In 1925, John W. Butler, a legislator in Tennessee, told reporters that years earlier he’d “read in the papers that boys and girls were coming home from school and telling their fathers and mothers that the Bible was all nonsense.”
“I didn’t think that was right,” Butler told the New York Times in July of that year.
At first Butler couldn’t figure out exactly what students had seen in school that allegedly led them to reject Christianity. But with help from a preacher, he settled on a culprit: A biology class about heritable characteristics. Evolution.
Butler then authored the Butler Act, which banned the teaching of Darwin’s theory and became the basis for the famous Scopes monkey trial.
A century later, another theory is being banned in schools: critical race theory, or CRT. Several state legislatures have passed bills to keep it out of classrooms, alleging that it challenges the popular belief that racism in America mostly ended with the civil rights movement. Some add anecdotal evidence that critical race theory guilt trips white students and leaves Black students with apathy and despair.
It corrupts the youth, in other words. Just like evolution in 1925. Or Socratic inquiry in 399 BCE.
Critical race theory is an odd object of hostility for lawmakers. Just as evolution is an effort to understand how organisms become more complex with time, CRT tries to understand why civil rights legislation in the United States didn’t end segregation.
Perhaps, the theory proposes, the law itself — or the real-estate business, or policing, or even tropes in the language — is inflected by racism in ways that are hard to detect.
To take one simple and rather shopworn example of CRT in action: What if the adjective “articulate,” a go-to word of praise for individual Black people in public life, conceals an assumption that Black expression is, ordinarily, incoherent?
Sometimes “articulate” is just “articulate.” But it’s interesting to ask deeper questions. How might questioning our assumptions about that word illuminate ordinary experience? How might this analysis contribute to making the U.S. more just?
Opponents of critical race theory dismiss inquiry like this, but what’s weird is how much it worries them. CRT, like evolution in 1925, strikes them as more than just too complicated. It somehow threatens to deprive their kids of faith — not faith in the Christian God this time, but in the decency of the United States and in white Americans of good character.
There are some impressive leaps of logic here. A kid in this hypothesis goes from considering the reflexive use of “articulate” in certain circumstances to despair and demoralization.
I was exposed to CRT in graduate school (here’s where I admit I did a PhD in English) and I find it hard to imagine how this tragedy goes down. CRT sharpened my analytical eye for the way seemingly neutral elements of experience can express something less than neutral, and how a position of “no ideology” can itself reflect an ideology. I’m not sure CRT made me a better or worse person; in fact, I doubt it touched my moral fiber.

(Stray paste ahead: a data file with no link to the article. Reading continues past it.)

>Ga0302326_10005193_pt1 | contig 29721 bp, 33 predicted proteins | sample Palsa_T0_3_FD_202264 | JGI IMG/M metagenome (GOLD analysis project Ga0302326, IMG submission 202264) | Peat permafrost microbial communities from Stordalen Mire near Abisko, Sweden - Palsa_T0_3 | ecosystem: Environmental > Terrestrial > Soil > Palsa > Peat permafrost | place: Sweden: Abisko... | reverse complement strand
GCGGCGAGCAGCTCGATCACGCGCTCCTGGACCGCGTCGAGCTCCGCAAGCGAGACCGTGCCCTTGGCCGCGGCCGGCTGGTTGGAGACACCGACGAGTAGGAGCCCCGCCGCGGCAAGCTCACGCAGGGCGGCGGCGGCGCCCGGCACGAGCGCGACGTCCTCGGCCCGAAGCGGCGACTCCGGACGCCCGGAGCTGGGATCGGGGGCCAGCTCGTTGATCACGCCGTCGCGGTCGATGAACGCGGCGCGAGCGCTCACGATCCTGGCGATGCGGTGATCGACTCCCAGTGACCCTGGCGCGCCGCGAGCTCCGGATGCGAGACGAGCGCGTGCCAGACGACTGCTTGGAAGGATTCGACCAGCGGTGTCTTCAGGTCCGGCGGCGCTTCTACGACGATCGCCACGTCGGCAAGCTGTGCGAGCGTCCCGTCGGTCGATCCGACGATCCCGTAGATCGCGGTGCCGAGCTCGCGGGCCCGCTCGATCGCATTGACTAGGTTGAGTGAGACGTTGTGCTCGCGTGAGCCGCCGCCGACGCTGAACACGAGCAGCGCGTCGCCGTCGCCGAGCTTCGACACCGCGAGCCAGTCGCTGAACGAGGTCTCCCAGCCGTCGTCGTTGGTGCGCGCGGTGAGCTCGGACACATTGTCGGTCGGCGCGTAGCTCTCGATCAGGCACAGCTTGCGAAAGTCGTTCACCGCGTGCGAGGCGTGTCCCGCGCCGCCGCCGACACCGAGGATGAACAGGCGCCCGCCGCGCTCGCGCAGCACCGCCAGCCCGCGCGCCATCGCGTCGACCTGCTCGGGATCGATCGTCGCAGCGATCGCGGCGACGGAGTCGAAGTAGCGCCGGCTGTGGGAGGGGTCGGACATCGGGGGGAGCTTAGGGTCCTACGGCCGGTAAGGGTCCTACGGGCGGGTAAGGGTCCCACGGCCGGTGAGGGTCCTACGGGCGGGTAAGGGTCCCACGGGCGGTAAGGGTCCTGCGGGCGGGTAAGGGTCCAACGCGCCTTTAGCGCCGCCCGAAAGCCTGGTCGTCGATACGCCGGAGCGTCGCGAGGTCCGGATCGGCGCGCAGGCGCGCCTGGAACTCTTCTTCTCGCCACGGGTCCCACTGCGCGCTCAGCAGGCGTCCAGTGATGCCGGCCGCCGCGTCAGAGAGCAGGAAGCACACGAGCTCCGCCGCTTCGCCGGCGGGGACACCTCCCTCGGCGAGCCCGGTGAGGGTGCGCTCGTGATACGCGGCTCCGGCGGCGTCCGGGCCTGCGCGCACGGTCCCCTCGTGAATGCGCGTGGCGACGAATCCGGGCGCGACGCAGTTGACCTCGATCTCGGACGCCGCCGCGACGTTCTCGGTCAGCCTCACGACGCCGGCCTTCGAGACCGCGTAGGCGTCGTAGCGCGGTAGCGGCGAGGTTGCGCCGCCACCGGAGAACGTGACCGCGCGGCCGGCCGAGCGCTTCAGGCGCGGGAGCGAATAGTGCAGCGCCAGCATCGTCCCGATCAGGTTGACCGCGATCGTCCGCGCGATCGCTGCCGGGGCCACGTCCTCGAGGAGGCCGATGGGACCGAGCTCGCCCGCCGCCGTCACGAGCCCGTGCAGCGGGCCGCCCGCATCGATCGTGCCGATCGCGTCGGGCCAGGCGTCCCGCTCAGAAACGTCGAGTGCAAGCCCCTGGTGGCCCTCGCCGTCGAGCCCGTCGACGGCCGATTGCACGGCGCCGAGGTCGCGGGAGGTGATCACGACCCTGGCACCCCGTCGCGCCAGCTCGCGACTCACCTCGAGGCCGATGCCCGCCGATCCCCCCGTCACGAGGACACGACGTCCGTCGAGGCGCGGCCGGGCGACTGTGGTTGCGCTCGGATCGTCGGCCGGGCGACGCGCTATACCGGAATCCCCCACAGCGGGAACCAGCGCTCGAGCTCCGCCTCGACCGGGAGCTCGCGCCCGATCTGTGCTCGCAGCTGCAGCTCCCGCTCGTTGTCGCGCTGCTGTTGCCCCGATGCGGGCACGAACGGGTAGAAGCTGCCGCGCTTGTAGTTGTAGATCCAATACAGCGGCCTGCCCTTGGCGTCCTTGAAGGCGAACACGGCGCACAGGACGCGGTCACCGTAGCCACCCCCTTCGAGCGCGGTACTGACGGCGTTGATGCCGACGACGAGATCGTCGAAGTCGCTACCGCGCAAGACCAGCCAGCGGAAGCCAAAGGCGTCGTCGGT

Opponents of CRT often admit, as did Butler with evolution, that they know little about it. They don’t even seem to reject it as a theory. Instead, they imagine that, as one vocal opponent put it, this theory “judges my daughter by the color of her skin” and “encourages and instructs her to prejudge others by theirs.”
I don’t buy this. But as a parent I get that subjecting one’s child to judgment of any kind feels risky. And what if some of that judgment is directed at you? What parent has not known the fear of being rejected by a child in favor of newly discovered values, new beliefs, a new modus vivendi?
Immigrant parents rue the loss of their kids to American language and culture. Religious parents mourn the children who leave the family’s beliefs behind. A right-wing child can be a source of acute heartbreak to liberals. (An article in Der Spiegel some years ago was titled “Shock Your Parents: Become a Neo-Nazi.”) Many parents treat even experiments in style — say, the adoption of a hijab or Burning Man garb — as existential rejection.
In the battle over curriculum, the immediate goal for schools and teachers is to oppose any unconstitutional bans on ideas, while not dismissing as immoral anyone who objects to critical race theory. Parents are much more likely to appreciate the value of an intellectual challenge if schools acknowledge the primal parental fear that what gets taught may separate kids from their innocence, their faith, their optimism — and their families.
Instead of banning “The 1619 Project” or critical race theory from middle-school social studies classes, let’s demand that principals and teachers address the unease some parents experience when their offspring are taught anything that contradicts what they themselves believe. At the same time, school administrators need to make it clear that classes in the humanities challenge students to examine existing beliefs. That doesn’t make schoolteachers “corrupters.”
Teaching in the tradition of Socrates means unsettling students with hard questions. But an intellectual provocation like critical race theory is not a trauma. It’s education.
This column originally appeared in the L.A. Times.